THC and CBD (cannabidiol) are the two most popular compounds derived from marijuana and hemp plants. Both compounds belong to the drug class cannabinoids and have reported therapeutic uses, but CBD and THC affect the body differently. Unlike tetrahydrocannabinol (THC), CBD is not psychoactive. This is one reason CBD products are increasing in popularity, many athletes may be tempted to try them out.
Currently, there are 150 clinical trials in progress exploring the various therapeutic effects of CBD. There is a substantial amount of scientific evidence elucidating the effectiveness of CBD in treating epilepsy, and chronic pain and combatting some side effects of chemotherapy. Emerging evidence has shown that CBD may also be a viable therapeutic option for conditions such as insomnia, depression, and anxiety. Researchers believe CBD has the potential to mediate a variety of health conditions.Dosing CBD is dependent on the desired health outcome. Lower doses are shown to be effective in treating anxiety whereas higher doses are needed when treating epilepsy. CBD is generally well-tolerated. The most common side effects are drowsiness, nausea, and fatigue. Athletes may turn to CBD products to combat inflammation or for pain relief from a tough training session. CBD may also act as a sleep aid. There are many benefits of CBD that can be very appealing to an athlete at any level or age.
Given the purported benefits of CBD, is it safe for athletes to consume? Currently, the class of cannabidiols is banned by the NCAA and WADA. THC is the only cannabinoid for which there is a urinary threshold, and it is set at 150 ng/mL. Some may think this makes taking CBD safe since sports are testing for THC levels. Although the Farm Bill legalized the agricultural production of hemp products, CBD products are still not regulated by agencies such as the FDA. Without a regulating body, there lacks a universal or minimum standard for CBD products. Because of the lack of FDA regulation, there is very little stopping low-level companies from making false claims about the contents of their products. Researchers ordered and tested 84 products sold online in 2016 as CBD-containing products. Of those, only 26 were labeled accurately (containing CBD within 10 percent of the claimed amount); 36 of the products had more CBD than their labels said. This lack of regulation puts athletes at risk for inadvertent doping.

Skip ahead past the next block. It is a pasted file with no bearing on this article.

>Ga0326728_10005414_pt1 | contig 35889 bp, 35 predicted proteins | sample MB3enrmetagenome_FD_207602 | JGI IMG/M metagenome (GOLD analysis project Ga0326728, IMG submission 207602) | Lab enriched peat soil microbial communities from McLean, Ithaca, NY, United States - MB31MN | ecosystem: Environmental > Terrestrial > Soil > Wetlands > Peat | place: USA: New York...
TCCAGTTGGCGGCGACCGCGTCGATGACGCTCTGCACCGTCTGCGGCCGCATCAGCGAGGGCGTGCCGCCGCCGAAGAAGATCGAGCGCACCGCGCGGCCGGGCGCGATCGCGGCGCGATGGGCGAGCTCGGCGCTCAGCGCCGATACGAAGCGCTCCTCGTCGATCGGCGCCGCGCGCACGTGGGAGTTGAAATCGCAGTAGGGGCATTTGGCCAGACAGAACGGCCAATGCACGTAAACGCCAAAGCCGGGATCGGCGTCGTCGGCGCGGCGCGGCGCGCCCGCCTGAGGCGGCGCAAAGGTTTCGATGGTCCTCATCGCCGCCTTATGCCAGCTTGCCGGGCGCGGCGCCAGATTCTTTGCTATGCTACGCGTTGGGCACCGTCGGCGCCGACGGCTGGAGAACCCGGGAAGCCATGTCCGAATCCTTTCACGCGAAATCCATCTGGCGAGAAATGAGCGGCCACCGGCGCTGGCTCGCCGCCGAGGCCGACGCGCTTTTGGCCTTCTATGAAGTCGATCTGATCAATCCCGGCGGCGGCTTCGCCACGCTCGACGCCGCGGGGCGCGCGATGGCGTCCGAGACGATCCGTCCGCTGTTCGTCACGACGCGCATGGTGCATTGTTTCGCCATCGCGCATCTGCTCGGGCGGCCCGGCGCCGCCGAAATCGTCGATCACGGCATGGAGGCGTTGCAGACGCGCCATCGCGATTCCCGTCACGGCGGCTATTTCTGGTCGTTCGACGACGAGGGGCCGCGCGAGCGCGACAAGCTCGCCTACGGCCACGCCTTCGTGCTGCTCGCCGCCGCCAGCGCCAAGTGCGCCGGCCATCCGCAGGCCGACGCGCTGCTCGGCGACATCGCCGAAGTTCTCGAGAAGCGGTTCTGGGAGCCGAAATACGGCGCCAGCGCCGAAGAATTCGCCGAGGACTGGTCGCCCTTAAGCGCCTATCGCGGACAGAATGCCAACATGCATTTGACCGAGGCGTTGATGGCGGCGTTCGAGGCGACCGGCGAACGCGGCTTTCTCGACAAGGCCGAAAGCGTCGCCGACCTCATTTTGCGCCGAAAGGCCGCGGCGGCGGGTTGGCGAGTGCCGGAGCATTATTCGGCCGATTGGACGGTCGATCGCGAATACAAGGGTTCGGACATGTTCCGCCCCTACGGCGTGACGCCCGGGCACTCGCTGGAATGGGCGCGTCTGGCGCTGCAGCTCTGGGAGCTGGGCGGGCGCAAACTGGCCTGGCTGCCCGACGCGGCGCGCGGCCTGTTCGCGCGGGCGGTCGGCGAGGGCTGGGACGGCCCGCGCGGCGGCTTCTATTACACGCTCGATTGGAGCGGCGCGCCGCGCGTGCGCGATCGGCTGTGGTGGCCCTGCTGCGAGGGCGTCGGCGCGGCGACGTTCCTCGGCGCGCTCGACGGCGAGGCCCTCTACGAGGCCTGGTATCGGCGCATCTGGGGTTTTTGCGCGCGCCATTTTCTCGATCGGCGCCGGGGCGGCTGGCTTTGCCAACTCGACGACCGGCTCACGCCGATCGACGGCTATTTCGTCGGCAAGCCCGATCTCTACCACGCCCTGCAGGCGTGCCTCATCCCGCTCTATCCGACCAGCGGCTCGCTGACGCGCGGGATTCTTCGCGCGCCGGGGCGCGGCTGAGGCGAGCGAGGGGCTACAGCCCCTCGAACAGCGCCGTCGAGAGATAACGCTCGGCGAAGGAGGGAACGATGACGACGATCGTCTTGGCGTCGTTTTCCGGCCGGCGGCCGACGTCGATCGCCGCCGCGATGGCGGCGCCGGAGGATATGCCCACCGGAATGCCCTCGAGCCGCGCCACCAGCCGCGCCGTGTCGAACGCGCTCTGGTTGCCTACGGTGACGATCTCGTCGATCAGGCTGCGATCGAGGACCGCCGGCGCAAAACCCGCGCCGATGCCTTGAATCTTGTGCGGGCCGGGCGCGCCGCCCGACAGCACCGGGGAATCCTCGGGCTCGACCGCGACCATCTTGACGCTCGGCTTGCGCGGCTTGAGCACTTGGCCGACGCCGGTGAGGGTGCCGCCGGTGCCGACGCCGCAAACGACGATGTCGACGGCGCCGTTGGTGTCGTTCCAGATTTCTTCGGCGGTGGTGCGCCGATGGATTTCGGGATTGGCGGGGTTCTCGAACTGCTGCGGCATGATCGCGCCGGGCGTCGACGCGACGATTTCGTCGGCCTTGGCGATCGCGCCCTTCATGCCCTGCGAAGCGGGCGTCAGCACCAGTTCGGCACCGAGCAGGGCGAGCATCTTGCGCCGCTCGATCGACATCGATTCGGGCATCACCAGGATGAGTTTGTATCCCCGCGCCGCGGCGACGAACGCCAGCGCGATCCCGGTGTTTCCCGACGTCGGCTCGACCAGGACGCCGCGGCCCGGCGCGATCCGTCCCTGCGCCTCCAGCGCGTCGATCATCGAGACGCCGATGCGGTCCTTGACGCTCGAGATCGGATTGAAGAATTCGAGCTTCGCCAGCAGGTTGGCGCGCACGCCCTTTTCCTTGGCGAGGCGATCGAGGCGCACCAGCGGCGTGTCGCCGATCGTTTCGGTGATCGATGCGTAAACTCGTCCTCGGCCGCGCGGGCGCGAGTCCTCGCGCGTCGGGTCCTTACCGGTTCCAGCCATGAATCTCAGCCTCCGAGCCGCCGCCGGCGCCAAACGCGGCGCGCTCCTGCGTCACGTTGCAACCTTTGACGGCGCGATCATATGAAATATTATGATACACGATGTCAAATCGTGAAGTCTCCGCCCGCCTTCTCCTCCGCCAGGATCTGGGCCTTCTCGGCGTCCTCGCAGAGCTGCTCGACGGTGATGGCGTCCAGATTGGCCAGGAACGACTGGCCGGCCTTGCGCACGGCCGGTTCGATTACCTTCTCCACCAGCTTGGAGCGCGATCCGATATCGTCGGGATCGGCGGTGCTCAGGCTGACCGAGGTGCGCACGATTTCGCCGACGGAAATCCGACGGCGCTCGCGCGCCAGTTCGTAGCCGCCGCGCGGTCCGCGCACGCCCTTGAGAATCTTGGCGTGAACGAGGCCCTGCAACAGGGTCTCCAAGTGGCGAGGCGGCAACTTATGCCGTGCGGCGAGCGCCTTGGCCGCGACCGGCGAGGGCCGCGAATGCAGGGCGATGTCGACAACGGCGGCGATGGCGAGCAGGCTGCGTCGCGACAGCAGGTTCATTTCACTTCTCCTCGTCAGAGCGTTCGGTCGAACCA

Rather than risk the consequences of a positive drug test in sports, athletes should explore other remedies instead of CBD. Adequate rest and recovery paired with proper nutrition can reduce inflammation. Turmeric, tart cherry, and Omega-3 have anti-inflammatory properties. Take an over-the-counter product such as Advil or Motrin, use a foam roller, and stretch regularly. Arnica, a natural pain reliever, can be rubbed on the skin to help with muscle soreness. Create healthy sleep behaviors by reducing caffeine intake, putting the phone down, or drinking hot tea. Try a natural sleep aid such as melatonin. Natural ways to help with stress and anxiety include journaling, breathing exercises, yoga, or taking time for the activities you love.
Cassie Evans is a registered dietitian and a published researcher. She has studied sports nutrition and completed an internship with the University of Miami Sports Nutrition Team and Nova Southeastern University’s sports performance team. She holds a Bachelor of Science in Exercise and Sports Science and received her CISSN in 2018. She is currently pursuing her doctorate in Human and Sports Performance from the Rocky Mountain University of Health Professions.
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